Navy Agrees to Sonar Precautions
The Navy and an environmental group reached an out-of-court agreement Friday on the issue of whale safety that will allow the Navy to use active sonar during a multinational exercise underway off Hawaii.
The Navy agreed to add whale spotters during sonar drills and to expand a buffer zone where it would not conduct the active sonar drills.
In exchange, the Natural Resources Defense Council withdrew its lawsuit. The compromise was ratified by a federal judge in Los Angeles.
Environmental attorney Richard Kendall called the settlement “a significant step forward in the protection of our oceans.” A Navy admiral characterized it as requiring “a small number of additional mitigation measures.”
On Monday, District Judge Florence-Marie Cooper, sitting in Los Angeles, had blocked the Navy from using the midfrequency active sonar until a July 18 hearing. She had agreed with the lawsuit’s assertion that the sonar use would violate the National Environmental Policy Act.
The Navy on Wednesday had sought to have Cooper’s order quashed by a federal appeals court as endangering national security and military cooperation between the U.S. and its allies.
The Rim of the Pacific exercises that began last week involve naval forces from eight countries, including 40 ships, six submarines and 19,000 military personnel.
The Navy insists that the active sonar exercises are needed to train sailors to detect stealthy submarines such as those in the naval forces of Iran, North Korea and China.
But environmentalists say the sound waves produced by the sonar could injure or possibly kill whales and other marine mammals.
Rear Adm. James Symonds, the Navy’s director of environmental readiness, in announcing the settlement, said it was “critically important that we have been able to turn active sonar on” for the rest of the RIMPAC exercise, set to run through July 28.
Under the agreement, the Navy promised not to use the sonar within 25 miles of the Northwestern Hawaiian Islands Marine National Monument, recently established by President Bush as a nature preserve. The RIMPAC exercise had not been planned for that area, Navy officials said.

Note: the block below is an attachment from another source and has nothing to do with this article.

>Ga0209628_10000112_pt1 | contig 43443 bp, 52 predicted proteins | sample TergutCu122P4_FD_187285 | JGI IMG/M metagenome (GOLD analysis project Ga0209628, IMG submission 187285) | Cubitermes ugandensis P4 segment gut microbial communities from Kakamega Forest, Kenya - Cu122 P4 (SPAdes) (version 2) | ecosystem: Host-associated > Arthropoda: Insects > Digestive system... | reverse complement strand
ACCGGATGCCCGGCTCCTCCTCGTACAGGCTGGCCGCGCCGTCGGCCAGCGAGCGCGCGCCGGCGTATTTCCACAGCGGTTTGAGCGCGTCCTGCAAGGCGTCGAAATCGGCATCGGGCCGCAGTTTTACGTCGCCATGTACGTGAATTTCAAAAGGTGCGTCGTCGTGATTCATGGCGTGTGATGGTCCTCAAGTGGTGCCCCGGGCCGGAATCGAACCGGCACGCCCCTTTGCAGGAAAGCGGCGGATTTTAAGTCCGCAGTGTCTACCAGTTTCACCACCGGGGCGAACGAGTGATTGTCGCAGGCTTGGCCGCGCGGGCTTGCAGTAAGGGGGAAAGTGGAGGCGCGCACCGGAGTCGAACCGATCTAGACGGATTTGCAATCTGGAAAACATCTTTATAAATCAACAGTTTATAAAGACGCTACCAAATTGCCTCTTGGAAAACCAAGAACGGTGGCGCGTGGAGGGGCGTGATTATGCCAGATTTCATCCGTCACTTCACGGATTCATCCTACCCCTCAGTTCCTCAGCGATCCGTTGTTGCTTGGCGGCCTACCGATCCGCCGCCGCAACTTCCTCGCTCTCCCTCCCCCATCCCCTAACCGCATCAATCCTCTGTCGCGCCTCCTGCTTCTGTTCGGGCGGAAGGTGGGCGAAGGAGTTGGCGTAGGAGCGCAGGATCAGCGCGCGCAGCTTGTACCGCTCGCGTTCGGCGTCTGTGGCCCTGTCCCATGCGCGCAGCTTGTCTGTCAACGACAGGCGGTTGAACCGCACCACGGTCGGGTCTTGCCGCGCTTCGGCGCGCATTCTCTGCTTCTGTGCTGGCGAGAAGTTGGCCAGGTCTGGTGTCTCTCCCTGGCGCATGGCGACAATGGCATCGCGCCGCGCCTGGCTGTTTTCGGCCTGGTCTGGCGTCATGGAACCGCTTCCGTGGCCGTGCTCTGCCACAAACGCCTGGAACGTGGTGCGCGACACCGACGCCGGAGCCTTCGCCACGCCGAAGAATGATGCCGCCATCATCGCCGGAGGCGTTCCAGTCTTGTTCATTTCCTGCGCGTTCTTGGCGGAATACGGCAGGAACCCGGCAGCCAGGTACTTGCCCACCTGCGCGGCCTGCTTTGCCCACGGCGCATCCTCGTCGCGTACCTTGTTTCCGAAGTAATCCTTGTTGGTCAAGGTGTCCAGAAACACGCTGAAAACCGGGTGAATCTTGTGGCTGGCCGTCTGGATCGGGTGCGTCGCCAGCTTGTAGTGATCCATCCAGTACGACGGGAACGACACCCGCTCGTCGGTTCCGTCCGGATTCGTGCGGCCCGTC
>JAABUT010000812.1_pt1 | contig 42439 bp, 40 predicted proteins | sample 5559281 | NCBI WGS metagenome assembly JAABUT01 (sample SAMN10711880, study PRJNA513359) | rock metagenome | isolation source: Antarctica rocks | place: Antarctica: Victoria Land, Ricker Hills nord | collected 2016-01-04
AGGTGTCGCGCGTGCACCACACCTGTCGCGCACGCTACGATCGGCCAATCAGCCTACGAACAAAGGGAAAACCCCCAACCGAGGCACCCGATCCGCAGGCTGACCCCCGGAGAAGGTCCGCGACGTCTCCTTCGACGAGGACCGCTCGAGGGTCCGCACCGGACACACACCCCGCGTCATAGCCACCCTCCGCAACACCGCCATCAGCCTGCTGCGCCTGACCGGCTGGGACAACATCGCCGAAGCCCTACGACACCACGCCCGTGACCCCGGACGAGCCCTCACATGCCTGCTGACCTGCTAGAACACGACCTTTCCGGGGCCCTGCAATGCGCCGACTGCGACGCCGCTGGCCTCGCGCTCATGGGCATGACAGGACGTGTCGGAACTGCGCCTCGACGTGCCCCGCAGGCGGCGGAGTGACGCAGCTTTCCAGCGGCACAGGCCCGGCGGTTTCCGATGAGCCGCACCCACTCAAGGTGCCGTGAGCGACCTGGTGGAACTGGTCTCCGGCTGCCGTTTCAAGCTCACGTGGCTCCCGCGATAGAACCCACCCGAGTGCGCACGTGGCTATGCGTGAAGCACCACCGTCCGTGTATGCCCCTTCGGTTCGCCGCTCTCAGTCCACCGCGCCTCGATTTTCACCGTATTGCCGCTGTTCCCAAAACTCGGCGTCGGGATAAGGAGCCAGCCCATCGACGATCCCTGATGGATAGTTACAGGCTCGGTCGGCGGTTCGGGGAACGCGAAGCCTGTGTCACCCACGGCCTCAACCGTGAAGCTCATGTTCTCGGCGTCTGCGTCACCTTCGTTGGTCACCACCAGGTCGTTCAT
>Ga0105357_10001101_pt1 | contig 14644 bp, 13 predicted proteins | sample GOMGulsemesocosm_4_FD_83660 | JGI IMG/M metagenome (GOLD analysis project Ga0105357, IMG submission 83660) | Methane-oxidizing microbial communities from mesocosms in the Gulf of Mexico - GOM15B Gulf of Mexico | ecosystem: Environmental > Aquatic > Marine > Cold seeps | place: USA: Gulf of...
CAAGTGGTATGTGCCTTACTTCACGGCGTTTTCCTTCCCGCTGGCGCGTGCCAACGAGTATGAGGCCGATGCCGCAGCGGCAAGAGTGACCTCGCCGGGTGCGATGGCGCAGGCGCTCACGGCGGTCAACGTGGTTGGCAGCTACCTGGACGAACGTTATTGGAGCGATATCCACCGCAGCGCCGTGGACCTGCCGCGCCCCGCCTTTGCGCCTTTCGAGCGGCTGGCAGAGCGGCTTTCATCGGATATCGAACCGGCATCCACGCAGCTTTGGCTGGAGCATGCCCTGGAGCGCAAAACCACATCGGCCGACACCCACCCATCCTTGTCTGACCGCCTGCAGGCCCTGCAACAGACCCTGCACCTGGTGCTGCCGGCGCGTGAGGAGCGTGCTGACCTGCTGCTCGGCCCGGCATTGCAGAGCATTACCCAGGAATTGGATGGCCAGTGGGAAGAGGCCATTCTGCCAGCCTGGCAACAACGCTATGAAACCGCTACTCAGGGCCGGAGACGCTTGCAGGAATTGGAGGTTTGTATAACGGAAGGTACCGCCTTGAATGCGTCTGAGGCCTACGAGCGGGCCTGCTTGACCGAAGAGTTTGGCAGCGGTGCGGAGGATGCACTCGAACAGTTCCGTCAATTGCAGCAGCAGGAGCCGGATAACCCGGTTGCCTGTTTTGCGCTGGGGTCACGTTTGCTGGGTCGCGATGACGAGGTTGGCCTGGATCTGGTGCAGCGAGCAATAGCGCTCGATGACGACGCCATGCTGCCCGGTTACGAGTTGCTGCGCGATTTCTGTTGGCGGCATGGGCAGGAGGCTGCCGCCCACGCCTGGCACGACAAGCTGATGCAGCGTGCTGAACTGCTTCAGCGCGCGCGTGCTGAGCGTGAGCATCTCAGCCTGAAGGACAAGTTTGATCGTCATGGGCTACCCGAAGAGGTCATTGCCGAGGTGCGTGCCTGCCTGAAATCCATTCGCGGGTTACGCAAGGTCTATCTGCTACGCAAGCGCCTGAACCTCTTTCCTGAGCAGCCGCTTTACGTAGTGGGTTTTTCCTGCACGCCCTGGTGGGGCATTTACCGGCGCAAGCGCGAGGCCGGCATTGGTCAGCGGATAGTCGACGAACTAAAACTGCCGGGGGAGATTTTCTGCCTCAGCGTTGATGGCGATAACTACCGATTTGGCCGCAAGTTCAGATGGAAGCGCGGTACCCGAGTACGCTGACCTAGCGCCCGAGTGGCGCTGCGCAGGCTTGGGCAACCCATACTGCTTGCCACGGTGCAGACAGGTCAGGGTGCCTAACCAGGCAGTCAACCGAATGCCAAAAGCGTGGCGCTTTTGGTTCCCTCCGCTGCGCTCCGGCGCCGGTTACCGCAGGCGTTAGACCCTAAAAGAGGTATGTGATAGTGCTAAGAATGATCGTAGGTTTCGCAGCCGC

Also, the Navy promised to have more whale spotters and to order sailors manning detection microphones to listen for whale sounds.
The Navy agreed to publicize a marine mammal hotline in Hawaii for residents to report any mammal incidents that might result from the sonar exercises.
In 2004, during similar exercises, 150 melon-headed whales moved into a shallow bay off Kauai, apparently spooked by the naval activity. A federal study later blamed the Navy’s use of active sonar.
Before this year’s RIMPAC, the Navy had agreed to mitigation measures suggested by the National Marine Fisheries Service, including spotters and off-limits zones.
But after the agency granted an “incidental harassment” permit for the sonar drill, the Natural Resources Defense Council filed the lawsuit, calling those measures inadequate.
Navy officials said the new measures could be easily accommodated into the war-game planning and the active sonar might be turned on as soon as today.
In an effort to thwart the lawsuit by the Natural Resources Defense Council, the Department of Defense had granted a six-month exemption to the Navy to strictures in the Marine Mammal Protection Act. But Cooper, in issuing her temporary sonar ban, ruled the exemption did not apply to a second environmental law.
The issue of sonar’s impact on marine life has flared for several years as whales have beached in several areas around the globe after Navy ships have used active sonar.